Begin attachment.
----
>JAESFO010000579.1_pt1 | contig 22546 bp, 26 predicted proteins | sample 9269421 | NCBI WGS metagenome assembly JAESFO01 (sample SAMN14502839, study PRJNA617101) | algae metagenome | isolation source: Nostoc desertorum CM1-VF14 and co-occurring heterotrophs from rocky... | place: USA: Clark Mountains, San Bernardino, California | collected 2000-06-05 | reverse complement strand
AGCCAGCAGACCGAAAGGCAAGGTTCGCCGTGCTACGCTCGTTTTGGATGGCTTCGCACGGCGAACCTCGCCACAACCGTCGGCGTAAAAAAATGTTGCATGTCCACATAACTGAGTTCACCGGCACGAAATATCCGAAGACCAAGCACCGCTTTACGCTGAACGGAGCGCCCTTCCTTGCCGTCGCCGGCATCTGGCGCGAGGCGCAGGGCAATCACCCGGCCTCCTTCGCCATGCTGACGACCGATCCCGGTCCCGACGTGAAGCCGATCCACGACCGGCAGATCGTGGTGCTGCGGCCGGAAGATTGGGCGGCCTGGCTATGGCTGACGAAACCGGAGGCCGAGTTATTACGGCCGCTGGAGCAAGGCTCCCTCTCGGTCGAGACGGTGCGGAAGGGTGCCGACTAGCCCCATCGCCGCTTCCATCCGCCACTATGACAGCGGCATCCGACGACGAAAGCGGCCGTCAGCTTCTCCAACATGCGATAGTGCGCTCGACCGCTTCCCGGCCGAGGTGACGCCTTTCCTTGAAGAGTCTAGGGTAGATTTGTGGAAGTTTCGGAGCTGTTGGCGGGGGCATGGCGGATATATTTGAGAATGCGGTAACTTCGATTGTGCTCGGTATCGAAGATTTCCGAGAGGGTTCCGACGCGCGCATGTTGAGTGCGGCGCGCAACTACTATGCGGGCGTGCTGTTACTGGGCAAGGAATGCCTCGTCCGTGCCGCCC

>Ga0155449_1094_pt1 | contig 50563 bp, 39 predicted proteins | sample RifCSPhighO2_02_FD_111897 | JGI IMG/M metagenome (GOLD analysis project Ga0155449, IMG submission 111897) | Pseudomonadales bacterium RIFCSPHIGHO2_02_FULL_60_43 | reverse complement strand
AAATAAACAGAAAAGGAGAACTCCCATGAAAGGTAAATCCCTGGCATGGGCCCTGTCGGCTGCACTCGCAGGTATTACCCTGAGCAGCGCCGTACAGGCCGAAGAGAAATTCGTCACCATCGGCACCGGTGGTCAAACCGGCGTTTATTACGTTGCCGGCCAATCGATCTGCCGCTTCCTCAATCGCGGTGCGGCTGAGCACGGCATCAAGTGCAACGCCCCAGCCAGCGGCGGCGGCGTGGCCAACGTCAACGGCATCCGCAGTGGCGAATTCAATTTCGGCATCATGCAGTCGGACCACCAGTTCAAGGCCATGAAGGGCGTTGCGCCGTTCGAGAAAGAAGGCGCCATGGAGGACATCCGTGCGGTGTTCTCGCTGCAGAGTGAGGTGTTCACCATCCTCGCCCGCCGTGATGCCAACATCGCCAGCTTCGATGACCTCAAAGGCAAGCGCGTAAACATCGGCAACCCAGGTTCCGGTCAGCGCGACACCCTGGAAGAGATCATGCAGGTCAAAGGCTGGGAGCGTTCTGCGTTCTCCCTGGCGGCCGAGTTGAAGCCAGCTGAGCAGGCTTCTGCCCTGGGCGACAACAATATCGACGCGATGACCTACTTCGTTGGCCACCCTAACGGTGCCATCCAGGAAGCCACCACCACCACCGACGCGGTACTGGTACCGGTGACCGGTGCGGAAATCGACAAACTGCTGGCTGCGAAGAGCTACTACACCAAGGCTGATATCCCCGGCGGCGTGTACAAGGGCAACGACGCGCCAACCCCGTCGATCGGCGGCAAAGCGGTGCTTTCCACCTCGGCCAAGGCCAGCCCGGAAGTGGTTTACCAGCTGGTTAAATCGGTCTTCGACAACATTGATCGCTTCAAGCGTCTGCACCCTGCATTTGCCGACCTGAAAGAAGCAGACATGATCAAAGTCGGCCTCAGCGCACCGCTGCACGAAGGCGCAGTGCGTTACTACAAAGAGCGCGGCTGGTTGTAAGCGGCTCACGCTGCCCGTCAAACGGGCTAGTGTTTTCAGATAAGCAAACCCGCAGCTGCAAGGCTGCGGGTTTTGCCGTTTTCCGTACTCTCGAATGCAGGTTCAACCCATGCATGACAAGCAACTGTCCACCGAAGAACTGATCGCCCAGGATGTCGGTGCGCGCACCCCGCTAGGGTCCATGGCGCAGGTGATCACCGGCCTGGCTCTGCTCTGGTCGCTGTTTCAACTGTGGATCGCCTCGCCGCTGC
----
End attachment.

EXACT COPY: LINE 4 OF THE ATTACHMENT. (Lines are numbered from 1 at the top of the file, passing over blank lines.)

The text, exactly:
AAATAAACAGAAAAGGAGAACTCCCATGAAAGGTAAATCCCTGGCATGGGCCCTGTCGGCTGCACTCGCAGGTATTACCCTGAGCAGCGCCGTACAGGCCGAAGAGAAATTCGTCACCATCGGCACCGGTGGTCAAACCGGCGTTTATTACGTTGCCGGCCAATCGATCTGCCGCTTCCTCAATCGCGGTGCGGCTGAGCACGGCATCAAGTGCAACGCCCCAGCCAGCGGCGGCGGCGTGGCCAACGTCAACGGCATCCGCAGTGGCGAATTCAATTTCGGCATCATGCAGTCGGACCACCAGTTCAAGGCCATGAAGGGCGTTGCGCCGTTCGAGAAAGAAGGCGCCATGGAGGACATCCGTGCGGTGTTCTCGCTGCAGAGTGAGGTGTTCACCATCCTCGCCCGCCGTGATGCCAACATCGCCAGCTTCGATGACCTCAAAGGCAAGCGCGTAAACATCGGCAACCCAGGTTCCGGTCAGCGCGACACCCTGGAAGAGATCATGCAGGTCAAAGGCTGGGAGCGTTCTGCGTTCTCCCTGGCGGCCGAGTTGAAGCCAGCTGAGCAGGCTTCTGCCCTGGGCGACAACAATATCGACGCGATGACCTACTTCGTTGGCCACCCTAACGGTGCCATCCAGGAAGCCACCACCACCACCGACGCGGTACTGGTACCGGTGACCGGTGCGGAAATCGACAAACTGCTGGCTGCGAAGAGCTACTACACCAAGGCTGATATCCCCGGCGGCGTGTACAAGGGCAACGACGCGCCAACCCCGTCGATCGGCGGCAAAGCGGTGCTTTCCACCTCGGCCAAGGCCAGCCCGGAAGTGGTTTACCAGCTGGTTAAATCGGTCTTCGACAACATTGATCGCTTCAAGCGTCTGCACCCTGCATTTGCCGACCTGAAAGAAGCAGACATGATCAAAGTCGGCCTCAGCGCACCGCTGCACGAAGGCGCAGTGCGTTACTACAAAGAGCGCGGCTGGTTGTAAGCGGCTCACGCTGCCCGTCAAACGGGCTAGTGTTTTCAGATAAGCAAACCCGCAGCTGCAAGGCTGCGGGTTTTGCCGTTTTCCGTACTCTCGAATGCAGGTTCAACCCATGCATGACAAGCAACTGTCCACCGAAGAACTGATCGCCCAGGATGTCGGTGCGCGCACCCCGCTAGGGTCCATGGCGCAGGTGATCACCGGCCTGGCTCTGCTCTGGTCGCTGTTTCAACTGTGGATCGCCTCGCCGCTGC